Directed by: Rachel Perkins
Runtime: 105 minutes
If I had to sum up this film in one word it would be ‘eloquent’.
Based on the novel of the same name by Craig Silvey, Rachel Perkins (of Bran Nue Day fame) brings Jasper Jones, a compelling coming of age mystery, to life. The film is thoroughly grounded in a loving but honest representation of rural 1960s Australia.
The story begins with the disappearance of Laura Wishart, the daughter of Pete Wishart (Myles Pollard) a pillar of the local community, rocking the town of Corrigan. The people of Corrigan are ready to lay the blame on the mixed raced outsider Jasper Jones (Aaron L. McGrath), putting protagonist Charlie Bucktin (Levi Miller) on a mission to find the culprit. The tragedy pulls at the seams of the community and forces Charlie to compromise between being a good friend, son and Corriganite. From the first minute you are immersed in a real, lived-in world, instantly recognisable to anybody who has so much as driven through a small country town. By the five minute mark you are drawn into a discovery that will keep you invested until the very end.
The set design, costuming and location all come together with brilliant performances all round, especially from the child actors who do most of the heavy lifting. They are able to express the unique sincerity of childhood effortlessly, lending to terrific on-screen chemistry. This makes the contrast between how they act around each other versus when adults interject far more potent. They feel like children rather than child-actors. Special commendation to Miller for his instantly endearing portrayal of a bookish outcast. He is completely believable as a kind spirit, struggling not to let anyone down. While the terrific performances and meticulous attention to detail are great in and of themselves, the magic really happens when they all blend together. When Perkins wants you to feel isolated, apprehensive, or joyous, every element on screen makes you feel what she wants you to feel.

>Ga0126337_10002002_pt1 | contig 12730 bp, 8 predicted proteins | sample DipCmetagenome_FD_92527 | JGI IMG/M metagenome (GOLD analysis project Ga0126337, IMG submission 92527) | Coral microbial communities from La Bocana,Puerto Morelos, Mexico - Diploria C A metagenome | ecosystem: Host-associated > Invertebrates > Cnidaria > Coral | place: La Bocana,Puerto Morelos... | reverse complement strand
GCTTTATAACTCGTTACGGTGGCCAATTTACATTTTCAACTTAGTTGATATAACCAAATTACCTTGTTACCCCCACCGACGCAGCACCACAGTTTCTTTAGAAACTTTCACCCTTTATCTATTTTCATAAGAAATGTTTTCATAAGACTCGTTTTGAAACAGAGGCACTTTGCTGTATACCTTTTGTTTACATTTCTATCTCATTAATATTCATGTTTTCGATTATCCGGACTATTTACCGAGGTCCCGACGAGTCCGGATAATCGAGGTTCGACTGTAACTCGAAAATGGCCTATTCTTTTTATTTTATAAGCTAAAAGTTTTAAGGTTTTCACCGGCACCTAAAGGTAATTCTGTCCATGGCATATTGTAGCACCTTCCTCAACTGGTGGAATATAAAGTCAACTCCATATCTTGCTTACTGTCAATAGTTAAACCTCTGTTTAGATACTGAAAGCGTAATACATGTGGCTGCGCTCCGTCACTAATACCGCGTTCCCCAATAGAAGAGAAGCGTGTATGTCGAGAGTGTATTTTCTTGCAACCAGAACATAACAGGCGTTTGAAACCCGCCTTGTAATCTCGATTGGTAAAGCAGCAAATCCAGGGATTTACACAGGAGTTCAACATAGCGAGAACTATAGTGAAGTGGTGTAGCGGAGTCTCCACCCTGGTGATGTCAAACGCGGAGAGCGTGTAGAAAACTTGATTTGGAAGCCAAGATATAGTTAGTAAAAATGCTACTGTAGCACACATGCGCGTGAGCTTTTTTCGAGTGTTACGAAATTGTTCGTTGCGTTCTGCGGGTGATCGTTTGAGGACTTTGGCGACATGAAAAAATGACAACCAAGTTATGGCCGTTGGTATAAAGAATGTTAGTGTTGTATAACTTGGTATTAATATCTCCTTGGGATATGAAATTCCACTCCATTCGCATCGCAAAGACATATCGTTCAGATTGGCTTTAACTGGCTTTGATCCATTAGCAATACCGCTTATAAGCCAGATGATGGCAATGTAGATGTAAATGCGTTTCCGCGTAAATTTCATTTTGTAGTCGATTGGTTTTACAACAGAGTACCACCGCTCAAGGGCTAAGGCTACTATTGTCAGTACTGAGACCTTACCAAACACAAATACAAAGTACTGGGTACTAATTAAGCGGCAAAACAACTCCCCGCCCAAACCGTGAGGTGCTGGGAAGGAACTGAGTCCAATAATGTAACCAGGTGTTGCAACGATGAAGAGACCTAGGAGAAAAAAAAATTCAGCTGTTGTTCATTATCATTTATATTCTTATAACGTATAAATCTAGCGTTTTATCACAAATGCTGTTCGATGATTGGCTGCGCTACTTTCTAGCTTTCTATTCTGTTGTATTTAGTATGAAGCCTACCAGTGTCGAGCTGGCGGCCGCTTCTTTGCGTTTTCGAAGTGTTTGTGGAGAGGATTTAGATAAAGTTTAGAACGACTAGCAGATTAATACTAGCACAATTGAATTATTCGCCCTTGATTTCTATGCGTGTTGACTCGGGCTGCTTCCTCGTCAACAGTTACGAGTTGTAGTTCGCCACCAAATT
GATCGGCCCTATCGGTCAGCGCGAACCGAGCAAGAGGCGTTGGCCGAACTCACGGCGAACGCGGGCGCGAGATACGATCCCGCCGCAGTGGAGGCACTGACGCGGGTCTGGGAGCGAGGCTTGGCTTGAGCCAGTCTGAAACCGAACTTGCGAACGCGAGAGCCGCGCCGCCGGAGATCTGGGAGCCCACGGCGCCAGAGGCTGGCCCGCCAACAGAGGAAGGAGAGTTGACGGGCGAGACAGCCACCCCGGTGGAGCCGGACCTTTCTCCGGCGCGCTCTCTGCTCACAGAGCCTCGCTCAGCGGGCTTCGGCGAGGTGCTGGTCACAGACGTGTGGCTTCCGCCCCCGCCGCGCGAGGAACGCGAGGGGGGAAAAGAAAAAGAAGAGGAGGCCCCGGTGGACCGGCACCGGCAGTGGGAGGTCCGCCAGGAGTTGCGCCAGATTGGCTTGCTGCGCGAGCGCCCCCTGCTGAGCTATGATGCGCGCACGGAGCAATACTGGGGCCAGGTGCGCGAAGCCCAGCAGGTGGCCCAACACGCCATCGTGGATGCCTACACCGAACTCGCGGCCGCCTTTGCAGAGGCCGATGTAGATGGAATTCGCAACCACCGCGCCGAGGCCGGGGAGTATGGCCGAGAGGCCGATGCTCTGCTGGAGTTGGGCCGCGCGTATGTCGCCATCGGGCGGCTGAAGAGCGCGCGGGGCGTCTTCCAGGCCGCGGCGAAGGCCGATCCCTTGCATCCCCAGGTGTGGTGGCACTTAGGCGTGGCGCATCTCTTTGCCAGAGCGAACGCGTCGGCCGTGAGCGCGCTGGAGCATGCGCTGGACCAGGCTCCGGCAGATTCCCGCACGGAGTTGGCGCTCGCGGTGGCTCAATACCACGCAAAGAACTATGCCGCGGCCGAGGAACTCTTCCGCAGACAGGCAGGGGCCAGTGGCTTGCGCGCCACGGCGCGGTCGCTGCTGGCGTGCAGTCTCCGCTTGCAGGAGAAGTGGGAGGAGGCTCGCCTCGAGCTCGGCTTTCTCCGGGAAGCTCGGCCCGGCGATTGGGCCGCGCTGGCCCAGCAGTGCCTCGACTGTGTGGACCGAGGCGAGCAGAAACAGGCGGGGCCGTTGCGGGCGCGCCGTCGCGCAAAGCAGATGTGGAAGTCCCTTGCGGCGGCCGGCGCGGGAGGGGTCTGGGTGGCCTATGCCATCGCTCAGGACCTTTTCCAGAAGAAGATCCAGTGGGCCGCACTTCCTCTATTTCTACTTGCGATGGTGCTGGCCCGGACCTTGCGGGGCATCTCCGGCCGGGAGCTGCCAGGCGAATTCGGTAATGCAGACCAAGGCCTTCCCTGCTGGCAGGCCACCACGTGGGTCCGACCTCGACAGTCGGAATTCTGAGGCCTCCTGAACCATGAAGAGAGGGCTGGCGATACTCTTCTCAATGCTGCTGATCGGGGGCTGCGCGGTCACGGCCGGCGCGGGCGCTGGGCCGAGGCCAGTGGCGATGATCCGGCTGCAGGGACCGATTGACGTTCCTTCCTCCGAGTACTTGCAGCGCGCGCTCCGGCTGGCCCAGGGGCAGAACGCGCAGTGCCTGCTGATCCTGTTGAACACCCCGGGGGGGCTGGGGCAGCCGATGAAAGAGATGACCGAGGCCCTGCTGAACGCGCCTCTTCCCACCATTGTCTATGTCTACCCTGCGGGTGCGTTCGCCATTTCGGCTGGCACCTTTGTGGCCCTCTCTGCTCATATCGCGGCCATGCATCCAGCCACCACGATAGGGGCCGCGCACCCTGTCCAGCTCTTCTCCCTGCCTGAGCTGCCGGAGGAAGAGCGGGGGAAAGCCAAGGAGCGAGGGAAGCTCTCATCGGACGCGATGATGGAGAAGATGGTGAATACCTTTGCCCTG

Before this turns into an outright rave, it must be said that the music composition fell short of the rest of the film. The score does not distinguish itself throughout most of the movie, and in the moments where it does rise to the fore, it overwhelms rather than heightens the dramatic tension. Another criticism would be that while the story touches on the darker features of our culture and history, some viewers might be disappointed that it does not delve further into them. Only the children comment on much of the injustice, effectively communicating how prejudices become ingrained and unquestioned, but your mileage may vary.
Like any eloquent oration it makes as much use out of silence as it does dialogue, which is a credit to both the writing (Shaun Grant screenplay credit) and actors. The characters say just enough – no more, no less!
This is a great film, and is well worth the price of admission. The finish might not satisfy those after a neat and tidy ending, but, like the rest of the film, it feels real.